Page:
Lipton thinks he has a better way of dealing with cholera than the World Health Organisation currently has its disposal, but instead of saying any more about this signature claim, we get this:

A current example of a reality that challenges the established beliefs of science concerns the ancient religious practice of fire-walking.

This is exactly the logic that Lipton is serving up his readers in this book: If you can walk across hot coals, you can also drink cholera infected water and not die.

Seekers gather together daily to stretch the realms of conventional awareness by walking across beds of hot coals. Measurement of the stone’s temperature and duration of exposure are enough to cause medically relevant burns on the feet, yet thousands of participants emerge from the process totally unscathed.

Factual error #1: hot coals are not stones.

Factual error #2: their temperature at the point of contact is not hot enough to burn the feet, which is makes this a nice party trick, as long as you get the right kind of wood, and make the path no more than about 10 meters, then everything is fine. Wrong kind of wood and people burn their feet. (I’ve seen that happen in Australia.) Add a few meters to the path with the right kind of wood and even experienced and very mind-over-mattery-people burn their feet too.

Before you jump to the conclusion that the coals were not really not that hot, consider the numbers of participants who waver in their beliefs and get scalded walking across the same bed of coals.

Factual error: the physics is well understood and not mysterious at all. Radiant heat can be very hot; but direct contact with the wood itself doesn’t transmit so much at all, as long the contact is brief. Again, the science is an anomaly that Lipton ignores.

Similarly, science is unambiguous about its claim that the HIV virus causes AIDS. But it has no conception as to why large numbers of individuals that have been infected with the virus for decades do not express the disease?

Factual error #1: nitpicking, but genes are or are not expressed. Lipton is trying to use fancy terminology and gets it wrong.

Factual error #2: there is no mystery here. At least as far as I understand it, it depends on how the immune system is affected, and which pathogens a sufferer comes into contact with.

Lipton is implying that ‘mind over matter’ plays some kind of a role, somehow, but couldn’t be bothered saying how.

More baffling is the reality of terminal cancer patients who have recovered their lives through spontaneous remissions.

Note the wording, making it sound as if the patients somehow managed to cause their spontaneous remission.

Because such remissions are outside the bounds of conventional theory, science completely disregards the fact that they ever happened.

Factual error. there are plenty of studies. A moment’s thought helps one realise that it’s difficult to get data accurate enough to be used in a proper study. Estimates of frequency vary wildly, reflecting this obvious difficulty.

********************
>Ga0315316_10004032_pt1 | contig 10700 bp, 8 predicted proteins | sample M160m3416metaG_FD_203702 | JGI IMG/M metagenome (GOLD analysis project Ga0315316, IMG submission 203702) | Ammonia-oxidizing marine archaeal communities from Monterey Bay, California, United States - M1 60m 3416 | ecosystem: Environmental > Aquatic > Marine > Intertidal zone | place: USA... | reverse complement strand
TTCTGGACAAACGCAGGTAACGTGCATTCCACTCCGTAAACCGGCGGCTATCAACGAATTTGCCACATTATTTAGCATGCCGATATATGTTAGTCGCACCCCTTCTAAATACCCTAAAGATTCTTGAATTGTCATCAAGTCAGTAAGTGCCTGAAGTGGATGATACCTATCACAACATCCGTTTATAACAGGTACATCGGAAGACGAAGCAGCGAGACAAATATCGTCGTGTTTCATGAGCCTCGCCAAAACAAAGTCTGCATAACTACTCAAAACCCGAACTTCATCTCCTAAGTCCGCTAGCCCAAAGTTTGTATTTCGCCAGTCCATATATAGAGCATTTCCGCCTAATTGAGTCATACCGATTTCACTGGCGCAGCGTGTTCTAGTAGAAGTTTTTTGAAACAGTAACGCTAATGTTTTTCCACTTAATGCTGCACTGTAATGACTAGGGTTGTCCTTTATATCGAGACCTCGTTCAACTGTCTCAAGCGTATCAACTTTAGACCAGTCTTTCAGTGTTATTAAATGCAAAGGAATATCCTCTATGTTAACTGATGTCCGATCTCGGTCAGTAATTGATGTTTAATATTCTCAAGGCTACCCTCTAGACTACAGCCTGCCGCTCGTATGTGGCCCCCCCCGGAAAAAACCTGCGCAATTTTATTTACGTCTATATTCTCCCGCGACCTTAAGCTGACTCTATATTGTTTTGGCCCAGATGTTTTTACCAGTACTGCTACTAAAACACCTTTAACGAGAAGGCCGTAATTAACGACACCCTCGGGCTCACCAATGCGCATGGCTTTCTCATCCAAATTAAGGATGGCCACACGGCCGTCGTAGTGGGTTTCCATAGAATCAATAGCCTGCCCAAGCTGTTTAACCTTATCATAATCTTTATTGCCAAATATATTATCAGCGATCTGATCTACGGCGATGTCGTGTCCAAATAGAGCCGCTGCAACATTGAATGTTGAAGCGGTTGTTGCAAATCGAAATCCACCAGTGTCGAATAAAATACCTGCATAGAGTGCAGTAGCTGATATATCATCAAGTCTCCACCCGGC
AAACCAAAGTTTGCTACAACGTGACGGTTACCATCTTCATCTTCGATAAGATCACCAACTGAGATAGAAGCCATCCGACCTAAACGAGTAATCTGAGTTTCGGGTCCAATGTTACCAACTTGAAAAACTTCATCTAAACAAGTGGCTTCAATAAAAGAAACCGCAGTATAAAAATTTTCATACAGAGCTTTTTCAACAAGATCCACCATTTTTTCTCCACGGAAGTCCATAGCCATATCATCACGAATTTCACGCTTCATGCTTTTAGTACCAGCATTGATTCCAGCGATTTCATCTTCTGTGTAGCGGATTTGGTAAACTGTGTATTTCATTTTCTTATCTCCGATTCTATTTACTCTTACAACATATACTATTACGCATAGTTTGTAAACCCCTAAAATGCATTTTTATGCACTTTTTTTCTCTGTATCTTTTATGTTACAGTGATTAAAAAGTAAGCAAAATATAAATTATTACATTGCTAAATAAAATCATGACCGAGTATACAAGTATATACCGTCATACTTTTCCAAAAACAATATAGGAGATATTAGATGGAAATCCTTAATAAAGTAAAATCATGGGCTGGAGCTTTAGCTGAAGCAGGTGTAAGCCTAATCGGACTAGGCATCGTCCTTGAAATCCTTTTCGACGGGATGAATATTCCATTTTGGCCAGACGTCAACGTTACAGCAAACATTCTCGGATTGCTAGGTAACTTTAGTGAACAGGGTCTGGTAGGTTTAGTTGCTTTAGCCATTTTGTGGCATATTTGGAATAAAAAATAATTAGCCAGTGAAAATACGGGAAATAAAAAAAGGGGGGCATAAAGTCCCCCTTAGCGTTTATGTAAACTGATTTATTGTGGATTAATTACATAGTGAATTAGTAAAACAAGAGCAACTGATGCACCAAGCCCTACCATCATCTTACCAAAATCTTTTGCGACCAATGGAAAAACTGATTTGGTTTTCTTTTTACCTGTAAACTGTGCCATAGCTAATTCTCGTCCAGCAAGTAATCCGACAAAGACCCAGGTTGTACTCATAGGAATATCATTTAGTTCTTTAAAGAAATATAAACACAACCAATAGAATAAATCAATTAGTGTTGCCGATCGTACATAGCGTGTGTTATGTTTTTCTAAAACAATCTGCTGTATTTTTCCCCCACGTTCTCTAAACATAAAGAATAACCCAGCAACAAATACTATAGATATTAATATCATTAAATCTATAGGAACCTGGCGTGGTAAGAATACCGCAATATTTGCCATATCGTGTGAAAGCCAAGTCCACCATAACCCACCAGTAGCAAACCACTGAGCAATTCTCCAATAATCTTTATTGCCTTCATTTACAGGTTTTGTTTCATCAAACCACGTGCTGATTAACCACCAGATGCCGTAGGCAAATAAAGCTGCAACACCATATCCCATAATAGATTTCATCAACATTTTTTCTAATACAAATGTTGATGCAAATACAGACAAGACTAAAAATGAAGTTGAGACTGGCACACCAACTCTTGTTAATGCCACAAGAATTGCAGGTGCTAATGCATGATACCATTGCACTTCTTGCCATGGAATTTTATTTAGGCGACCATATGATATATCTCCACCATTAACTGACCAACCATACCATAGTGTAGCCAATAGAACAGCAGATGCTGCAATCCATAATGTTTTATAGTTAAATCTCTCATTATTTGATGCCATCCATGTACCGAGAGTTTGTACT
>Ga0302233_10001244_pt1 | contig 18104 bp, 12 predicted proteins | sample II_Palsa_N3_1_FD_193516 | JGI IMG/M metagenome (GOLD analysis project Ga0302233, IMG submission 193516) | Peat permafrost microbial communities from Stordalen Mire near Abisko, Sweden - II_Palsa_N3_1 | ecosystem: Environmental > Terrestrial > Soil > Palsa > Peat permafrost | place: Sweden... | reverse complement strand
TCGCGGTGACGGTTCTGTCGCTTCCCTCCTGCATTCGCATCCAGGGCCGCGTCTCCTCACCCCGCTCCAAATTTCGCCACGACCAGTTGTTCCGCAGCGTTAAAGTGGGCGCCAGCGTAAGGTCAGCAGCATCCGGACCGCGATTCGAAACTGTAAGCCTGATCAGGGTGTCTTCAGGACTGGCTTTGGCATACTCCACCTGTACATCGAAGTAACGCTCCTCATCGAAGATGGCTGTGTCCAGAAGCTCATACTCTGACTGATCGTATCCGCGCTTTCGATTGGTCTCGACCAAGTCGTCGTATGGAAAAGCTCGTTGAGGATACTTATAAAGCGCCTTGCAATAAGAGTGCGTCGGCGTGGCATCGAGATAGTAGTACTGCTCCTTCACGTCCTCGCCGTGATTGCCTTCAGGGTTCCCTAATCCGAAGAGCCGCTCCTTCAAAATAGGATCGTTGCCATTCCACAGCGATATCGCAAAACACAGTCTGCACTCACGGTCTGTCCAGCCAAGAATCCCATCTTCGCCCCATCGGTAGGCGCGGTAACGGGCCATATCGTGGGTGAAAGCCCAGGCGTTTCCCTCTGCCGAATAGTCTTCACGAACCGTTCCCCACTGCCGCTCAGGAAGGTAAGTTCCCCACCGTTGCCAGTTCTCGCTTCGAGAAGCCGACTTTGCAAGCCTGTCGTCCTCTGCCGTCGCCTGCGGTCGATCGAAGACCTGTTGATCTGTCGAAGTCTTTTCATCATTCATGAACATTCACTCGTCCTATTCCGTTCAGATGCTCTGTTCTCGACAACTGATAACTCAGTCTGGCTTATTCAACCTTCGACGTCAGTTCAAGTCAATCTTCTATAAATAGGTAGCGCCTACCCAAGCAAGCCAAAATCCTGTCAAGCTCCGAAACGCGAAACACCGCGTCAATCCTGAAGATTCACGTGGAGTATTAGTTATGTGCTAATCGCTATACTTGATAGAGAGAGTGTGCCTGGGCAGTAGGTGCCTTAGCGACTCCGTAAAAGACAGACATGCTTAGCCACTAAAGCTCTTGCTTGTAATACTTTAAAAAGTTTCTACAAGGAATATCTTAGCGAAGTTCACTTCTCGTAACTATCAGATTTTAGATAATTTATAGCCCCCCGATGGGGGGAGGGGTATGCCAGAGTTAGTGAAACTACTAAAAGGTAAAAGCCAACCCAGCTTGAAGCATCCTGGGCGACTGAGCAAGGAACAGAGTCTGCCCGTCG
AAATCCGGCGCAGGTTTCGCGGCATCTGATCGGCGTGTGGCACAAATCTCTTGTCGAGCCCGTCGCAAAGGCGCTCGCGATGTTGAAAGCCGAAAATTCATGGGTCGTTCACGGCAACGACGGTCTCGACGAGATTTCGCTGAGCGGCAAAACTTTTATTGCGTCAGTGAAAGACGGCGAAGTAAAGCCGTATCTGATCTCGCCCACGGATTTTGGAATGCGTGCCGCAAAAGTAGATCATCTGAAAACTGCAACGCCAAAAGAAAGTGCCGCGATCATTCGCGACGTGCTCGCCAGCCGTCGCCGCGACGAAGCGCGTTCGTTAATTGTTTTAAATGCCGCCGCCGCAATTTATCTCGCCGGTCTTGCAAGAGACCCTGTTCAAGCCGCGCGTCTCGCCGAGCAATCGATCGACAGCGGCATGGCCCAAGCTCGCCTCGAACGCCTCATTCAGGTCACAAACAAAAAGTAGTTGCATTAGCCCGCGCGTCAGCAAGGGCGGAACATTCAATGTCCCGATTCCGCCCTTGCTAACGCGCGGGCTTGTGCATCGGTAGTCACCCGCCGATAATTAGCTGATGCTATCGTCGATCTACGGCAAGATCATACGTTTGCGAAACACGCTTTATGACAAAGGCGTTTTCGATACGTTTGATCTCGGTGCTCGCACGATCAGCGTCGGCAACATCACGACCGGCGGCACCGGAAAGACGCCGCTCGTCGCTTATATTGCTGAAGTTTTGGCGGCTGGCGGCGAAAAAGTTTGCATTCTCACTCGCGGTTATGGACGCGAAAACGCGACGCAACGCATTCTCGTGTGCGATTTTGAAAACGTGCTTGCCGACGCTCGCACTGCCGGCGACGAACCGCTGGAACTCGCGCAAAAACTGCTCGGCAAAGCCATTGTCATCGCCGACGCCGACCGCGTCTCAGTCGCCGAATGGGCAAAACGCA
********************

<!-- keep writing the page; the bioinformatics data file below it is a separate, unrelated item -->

Spontaneous remissions are dismissed as unexplainable exceptions to our current truths or simply, misdiagnoses.

Factual error. See studies in the above link.

Lipton has not even bothered to make a case for mind over matter in any of these cases. Yet that is the subject of his book.

That is a rather serious deficit here isn’t it, Dr Lipton.

And that deficit only gets worse, as we will see in the next post.


  1. You know you have a flimsy premise when walking on hot coals comes into it. SO many people at seminars where this is done..Tony Robbins, if memory serves..have sustained injuries while doing this!

    You don’t hear about them because people are embarrassed..and busy getting treatment for their burns.

    And again with the terminal cancer spontaneous remissions implication that it is the belief system of the patient that creates these conditions.

    I just can’t with this guy.

    Did this book gain any traction?

  2. Yes, Tony Robbins made some dumb mistake and whole heap of people got burned feet.


    Lipton’s book is extremely successful, outselling any proper science book. He’s the new Louise Hay.

  3. I stumbled upon your website while I was writing a review of Lipton’s book and wanted to cite specific instances where Lipton misconstrued/misinterpreted the evidence for his claims. During this I was also trying to find the original source where he is making the argument (though I had slightly more luck and got behind the paywall) stemming from the individual who drank Cholera and saw this post. I was glad to see you got into it much more thoroughly than I did. Anyway, I thought you’d like to know for curiosities sake the individual is Max von Pettenkofer. I first learned of this incident from a biography about Koch, but the last paragraph in this short article will also explain the incident in more detail.


    Anyway, I just wanted to thank you for your work and that I am relieved I am not the only one who was completely blown away by how many people were swept up in his misinterpretations and poorly evidenced writing!


  4. Thanks for this information. I have now written an extra post using it and linking to your review of Lipton on Good Reads (and linked back to your comment here).

    I wish I’d known about that earlier — Lipton mentions that case triumphantly and very often in that book, and of course, the actual truth of the story completely demolishes his argument, as happens almost every time.

    I thought your review did a really good job of succinctly explaining how science works and *doesn’t* work. I never managed to put it so concisely, despite having plenty of opportunities over the course of 79 blogposts!

    I really appreciate your comment!

    Here’s a link to my blogpost which mentions the information you provided and links to your article